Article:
Beloved, her most celebrated work, was published in 1987. It won the Pulitzer Prize and American Book Award and remains a much-read and much-loved novel. Her list of honors includes the Jefferson Lecture for the National Endowment for the Humanities, the National Book Foundation’s Medal of Distinguished Contributions, the National Humanities Medal, the Pearl Buck Award, the Robert F. Kennedy Book Award, and many more. Toni Morrison was the first black woman to win a Nobel prize when she was awarded the Literature medal in 1993.

A celebrated writer, a brave spirit, and a strong voice for social justice — what an amazing woman and career! The United States will remain in her debt.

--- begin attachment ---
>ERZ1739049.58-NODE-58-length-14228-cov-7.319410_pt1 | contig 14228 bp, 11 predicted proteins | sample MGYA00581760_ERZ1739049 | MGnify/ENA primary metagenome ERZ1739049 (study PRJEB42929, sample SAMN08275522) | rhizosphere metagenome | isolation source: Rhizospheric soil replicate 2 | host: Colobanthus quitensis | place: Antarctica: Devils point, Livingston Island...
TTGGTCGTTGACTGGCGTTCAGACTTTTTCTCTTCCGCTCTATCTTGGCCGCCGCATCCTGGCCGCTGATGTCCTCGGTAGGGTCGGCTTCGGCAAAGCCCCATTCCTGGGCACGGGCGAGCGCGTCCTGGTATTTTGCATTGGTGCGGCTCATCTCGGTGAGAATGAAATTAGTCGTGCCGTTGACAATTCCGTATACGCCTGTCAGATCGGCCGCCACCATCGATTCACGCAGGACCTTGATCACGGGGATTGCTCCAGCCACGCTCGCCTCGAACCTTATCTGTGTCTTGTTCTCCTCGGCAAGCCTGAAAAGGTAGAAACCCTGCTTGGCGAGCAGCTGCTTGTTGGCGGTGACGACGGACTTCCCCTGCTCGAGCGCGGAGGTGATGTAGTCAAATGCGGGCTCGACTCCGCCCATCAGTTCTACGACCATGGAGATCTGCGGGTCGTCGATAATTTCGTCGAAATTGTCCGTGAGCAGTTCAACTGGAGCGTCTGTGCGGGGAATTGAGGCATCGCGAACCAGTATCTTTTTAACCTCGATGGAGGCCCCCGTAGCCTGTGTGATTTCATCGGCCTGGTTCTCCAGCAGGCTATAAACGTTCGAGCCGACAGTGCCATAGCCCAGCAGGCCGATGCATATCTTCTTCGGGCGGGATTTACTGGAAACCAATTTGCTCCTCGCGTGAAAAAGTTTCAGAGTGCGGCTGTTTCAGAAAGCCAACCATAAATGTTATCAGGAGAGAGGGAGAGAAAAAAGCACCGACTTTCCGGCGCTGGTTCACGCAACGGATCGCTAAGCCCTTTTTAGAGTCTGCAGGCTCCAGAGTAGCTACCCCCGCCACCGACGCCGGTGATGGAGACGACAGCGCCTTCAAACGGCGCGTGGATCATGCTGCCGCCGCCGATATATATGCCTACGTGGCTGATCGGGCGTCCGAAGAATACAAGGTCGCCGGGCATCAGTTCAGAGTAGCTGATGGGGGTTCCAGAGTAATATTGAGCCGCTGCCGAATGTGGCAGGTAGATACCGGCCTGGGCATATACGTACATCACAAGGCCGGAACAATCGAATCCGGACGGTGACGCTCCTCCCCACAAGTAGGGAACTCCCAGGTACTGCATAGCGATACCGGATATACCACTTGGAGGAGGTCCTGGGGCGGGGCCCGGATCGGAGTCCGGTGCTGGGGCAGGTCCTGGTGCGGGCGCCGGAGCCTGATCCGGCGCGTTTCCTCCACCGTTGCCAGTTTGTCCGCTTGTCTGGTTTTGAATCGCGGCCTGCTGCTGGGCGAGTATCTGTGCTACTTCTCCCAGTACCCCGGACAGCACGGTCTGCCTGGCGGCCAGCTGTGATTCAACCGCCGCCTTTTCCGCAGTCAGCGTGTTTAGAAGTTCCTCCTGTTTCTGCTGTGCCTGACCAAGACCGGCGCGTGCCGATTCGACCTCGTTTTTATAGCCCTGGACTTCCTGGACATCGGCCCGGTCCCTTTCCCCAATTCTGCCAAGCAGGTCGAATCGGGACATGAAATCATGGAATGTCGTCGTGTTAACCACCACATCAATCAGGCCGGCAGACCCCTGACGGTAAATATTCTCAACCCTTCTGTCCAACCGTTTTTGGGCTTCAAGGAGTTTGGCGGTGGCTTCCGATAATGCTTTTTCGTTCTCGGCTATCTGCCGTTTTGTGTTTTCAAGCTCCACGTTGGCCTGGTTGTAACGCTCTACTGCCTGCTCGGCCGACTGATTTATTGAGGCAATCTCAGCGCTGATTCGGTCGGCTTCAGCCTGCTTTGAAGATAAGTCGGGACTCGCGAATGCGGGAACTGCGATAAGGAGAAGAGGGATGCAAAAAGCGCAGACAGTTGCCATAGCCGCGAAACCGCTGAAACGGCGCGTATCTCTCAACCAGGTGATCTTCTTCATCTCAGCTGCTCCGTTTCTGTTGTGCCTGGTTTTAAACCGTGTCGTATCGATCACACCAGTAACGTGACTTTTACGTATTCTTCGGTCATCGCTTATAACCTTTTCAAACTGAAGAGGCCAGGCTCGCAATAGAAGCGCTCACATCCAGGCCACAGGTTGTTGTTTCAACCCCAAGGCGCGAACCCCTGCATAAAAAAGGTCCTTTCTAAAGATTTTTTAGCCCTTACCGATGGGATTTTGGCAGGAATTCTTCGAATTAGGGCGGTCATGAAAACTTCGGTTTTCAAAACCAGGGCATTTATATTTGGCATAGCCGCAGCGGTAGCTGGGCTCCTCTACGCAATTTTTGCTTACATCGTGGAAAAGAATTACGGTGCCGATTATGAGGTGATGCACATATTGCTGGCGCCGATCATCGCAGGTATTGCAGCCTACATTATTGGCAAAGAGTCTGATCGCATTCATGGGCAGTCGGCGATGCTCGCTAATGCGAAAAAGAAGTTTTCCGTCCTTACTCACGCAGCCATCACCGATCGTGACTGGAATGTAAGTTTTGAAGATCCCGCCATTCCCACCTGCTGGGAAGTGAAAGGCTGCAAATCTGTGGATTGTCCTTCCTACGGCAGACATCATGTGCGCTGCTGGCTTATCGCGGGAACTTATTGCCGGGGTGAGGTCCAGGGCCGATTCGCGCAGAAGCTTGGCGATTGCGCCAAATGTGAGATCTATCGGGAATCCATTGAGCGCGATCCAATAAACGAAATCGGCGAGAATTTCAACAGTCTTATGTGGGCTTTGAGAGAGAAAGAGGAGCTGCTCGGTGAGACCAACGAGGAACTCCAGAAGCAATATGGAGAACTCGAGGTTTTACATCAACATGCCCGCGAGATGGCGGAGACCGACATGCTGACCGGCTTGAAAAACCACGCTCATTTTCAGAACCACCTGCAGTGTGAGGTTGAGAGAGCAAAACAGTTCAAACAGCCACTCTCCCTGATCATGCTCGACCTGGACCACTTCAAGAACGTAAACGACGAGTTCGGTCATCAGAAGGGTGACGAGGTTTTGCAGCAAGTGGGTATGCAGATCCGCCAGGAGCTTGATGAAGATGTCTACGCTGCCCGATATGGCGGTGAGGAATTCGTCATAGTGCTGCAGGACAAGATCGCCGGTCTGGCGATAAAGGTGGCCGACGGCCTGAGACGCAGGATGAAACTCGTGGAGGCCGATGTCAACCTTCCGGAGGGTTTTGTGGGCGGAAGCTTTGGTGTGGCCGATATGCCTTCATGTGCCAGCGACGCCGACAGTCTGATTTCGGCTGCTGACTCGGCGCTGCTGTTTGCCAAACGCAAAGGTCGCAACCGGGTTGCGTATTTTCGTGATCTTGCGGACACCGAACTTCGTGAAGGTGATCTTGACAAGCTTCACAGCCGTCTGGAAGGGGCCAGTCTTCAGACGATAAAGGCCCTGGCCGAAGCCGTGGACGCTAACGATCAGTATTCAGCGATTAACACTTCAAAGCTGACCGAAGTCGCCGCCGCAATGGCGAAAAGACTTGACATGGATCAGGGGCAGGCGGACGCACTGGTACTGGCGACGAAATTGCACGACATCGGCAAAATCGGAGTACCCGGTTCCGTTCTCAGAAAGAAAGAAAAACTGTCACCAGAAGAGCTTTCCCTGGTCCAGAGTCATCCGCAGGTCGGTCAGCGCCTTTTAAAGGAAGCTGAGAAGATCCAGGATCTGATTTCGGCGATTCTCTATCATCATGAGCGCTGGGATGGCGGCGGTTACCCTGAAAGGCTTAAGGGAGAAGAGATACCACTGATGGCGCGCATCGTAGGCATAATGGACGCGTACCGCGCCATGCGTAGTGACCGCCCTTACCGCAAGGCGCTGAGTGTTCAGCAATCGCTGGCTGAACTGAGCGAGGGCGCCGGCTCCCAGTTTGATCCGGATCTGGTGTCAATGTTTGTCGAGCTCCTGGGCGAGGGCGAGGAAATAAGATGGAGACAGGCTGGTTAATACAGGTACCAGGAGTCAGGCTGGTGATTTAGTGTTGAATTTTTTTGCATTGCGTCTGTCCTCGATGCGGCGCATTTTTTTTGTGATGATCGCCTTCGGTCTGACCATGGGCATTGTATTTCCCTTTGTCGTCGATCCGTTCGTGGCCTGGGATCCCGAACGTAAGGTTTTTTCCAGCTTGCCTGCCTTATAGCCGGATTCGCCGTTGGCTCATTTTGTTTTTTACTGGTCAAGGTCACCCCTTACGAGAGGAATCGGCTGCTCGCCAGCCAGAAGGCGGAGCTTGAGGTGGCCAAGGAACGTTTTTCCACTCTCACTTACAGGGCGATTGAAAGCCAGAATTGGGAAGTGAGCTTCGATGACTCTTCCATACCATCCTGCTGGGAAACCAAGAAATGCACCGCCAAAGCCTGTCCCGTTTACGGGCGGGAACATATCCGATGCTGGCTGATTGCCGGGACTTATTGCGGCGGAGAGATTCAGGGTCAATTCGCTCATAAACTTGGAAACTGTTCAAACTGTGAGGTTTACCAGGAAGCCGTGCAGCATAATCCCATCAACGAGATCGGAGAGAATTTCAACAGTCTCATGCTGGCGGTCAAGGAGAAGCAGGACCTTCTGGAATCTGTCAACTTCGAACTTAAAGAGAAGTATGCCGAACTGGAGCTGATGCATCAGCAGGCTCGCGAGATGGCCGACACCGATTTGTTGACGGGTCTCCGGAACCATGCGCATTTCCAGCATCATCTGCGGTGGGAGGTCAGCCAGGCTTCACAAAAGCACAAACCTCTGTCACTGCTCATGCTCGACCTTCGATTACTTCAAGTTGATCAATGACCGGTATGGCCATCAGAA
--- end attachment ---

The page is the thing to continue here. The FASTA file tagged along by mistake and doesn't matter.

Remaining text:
One of the Voices of Social Justice: Author Susan Carlton

8 Aug

Author Susan Carlton

Welcome to the next installment of SJFA’s Voices of Social Justice Series.  I first met my dear friend Susan nearly a decade ago.  I had the great honor of teaching her daughter Jane as a 6th grader.  Jane is all grown up now — amazing that we are now the same age. I was immediately drawn to Susan and her family because of the wonderful energy they all have.  Susan has such a sense of activism and social justice, fighting for equality for all.  We see this in her latest historical novel for young adults called Love and Haight, which has been nominated for both an Amelia Bloomer Award and a YALSA Award .  Susan was kind enough to visit with me about the book. What motivated you to write Love and Haight?